UB today: What role does COVID play in all of this?

Anteby: I published a study on Instacart. They were called heroes during the pandemic. Their slogan was: “Not all heroes wear capes”. We followed [employee] buyers who had joined them during COVID. Those most likely to embrace the hero narrative were also workers who felt completely entitled because they saw themselves as heroes. Those most motivated and committed to the mission were workers who were ambivalent about being heroes. They knew they were doctors and nurses. They would try to go beyond that. They found toilet paper when it was hard to find. Drop off the groceries inside the homes of vulnerable people. The first group that thought they were heroes, they just left the platform. Those who were more resilient tended to be more productive.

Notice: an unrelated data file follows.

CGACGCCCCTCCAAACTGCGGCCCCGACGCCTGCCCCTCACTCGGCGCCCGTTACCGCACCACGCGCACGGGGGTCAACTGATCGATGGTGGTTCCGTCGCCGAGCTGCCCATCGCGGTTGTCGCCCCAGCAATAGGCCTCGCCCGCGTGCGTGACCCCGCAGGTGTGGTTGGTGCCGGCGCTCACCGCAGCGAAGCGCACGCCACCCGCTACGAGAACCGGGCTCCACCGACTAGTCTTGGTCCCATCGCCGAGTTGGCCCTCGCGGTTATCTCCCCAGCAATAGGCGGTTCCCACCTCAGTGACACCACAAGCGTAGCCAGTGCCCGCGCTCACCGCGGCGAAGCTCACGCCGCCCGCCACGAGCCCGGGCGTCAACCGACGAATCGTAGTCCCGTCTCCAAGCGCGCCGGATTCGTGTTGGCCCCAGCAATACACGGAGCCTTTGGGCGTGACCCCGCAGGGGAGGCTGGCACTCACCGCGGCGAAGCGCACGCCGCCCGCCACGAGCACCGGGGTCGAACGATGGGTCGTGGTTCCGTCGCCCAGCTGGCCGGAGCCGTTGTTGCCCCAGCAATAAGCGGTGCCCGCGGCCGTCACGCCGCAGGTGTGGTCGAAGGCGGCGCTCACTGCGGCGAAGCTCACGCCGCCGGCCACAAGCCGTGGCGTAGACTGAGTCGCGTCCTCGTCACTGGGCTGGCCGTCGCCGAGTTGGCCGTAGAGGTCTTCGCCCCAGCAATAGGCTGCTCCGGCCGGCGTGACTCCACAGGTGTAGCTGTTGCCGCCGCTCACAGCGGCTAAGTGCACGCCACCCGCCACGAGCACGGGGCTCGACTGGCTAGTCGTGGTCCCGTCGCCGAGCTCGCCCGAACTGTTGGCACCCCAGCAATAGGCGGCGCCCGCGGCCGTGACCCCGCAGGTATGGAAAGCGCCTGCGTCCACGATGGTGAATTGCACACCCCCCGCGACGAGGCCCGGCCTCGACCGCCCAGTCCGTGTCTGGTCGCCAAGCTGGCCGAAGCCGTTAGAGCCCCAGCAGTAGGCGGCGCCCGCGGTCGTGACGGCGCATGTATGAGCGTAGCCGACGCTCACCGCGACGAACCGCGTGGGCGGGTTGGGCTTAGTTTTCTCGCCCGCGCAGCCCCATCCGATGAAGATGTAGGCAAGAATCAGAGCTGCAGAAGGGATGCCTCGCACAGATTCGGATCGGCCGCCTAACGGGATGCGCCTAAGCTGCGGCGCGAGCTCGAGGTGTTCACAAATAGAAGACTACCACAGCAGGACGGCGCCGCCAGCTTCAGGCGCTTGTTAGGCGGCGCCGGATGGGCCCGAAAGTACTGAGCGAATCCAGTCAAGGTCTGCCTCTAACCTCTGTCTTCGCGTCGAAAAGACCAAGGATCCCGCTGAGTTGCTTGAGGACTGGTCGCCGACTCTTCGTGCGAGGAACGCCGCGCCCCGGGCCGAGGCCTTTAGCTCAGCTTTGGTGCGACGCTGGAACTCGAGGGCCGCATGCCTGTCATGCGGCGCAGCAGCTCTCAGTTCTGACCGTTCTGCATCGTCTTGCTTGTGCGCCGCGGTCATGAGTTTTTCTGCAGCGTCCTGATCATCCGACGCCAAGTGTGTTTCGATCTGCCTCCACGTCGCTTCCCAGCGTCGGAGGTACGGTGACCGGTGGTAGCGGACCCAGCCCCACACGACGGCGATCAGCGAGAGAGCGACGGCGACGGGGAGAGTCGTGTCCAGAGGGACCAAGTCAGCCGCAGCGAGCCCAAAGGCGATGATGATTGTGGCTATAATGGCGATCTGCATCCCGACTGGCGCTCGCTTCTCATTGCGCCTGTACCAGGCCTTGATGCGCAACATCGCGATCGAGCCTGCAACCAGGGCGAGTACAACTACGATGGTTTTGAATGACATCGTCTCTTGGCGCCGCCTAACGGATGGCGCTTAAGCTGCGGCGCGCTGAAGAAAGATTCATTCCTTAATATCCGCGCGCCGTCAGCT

UB today: How do employers deal with this question of who is essential and who is not?

Anteby: Nursing and teaching, these are two professions where the amount of training and certification to get up to speed has a much longer track than others. We need to better understand how easily replaceable workers are when employers make these decisions. Air traffic controllers under President Reagan were overqualified, but the federal government was willing to let them go and replace them with military personnel. The question is how captive you are to your employees. The most captive [a company is] employees, the more likely a strike is to succeed.

UB today: What did you think this week when you saw the strike at Starbucks was over?

The result underlines that even workers deemed “replaceable” can organize collectively and have a say in their working conditions. This is especially true when the brand equity of consumer-facing businesses is at stake.

While Starbucks spokesperson Reggie Borges wrote that “no negotiations have been conducted with these partners [workers] for their return, ”he said in a telephone exchange [with] that “the minimum availability policy [that workers took issue with] did not apply to these Starbucks workers, as their union work predated the rule. Thus, he implicitly acknowledges that organizing efforts have helped workers have a stronger voice when it comes to their working conditions.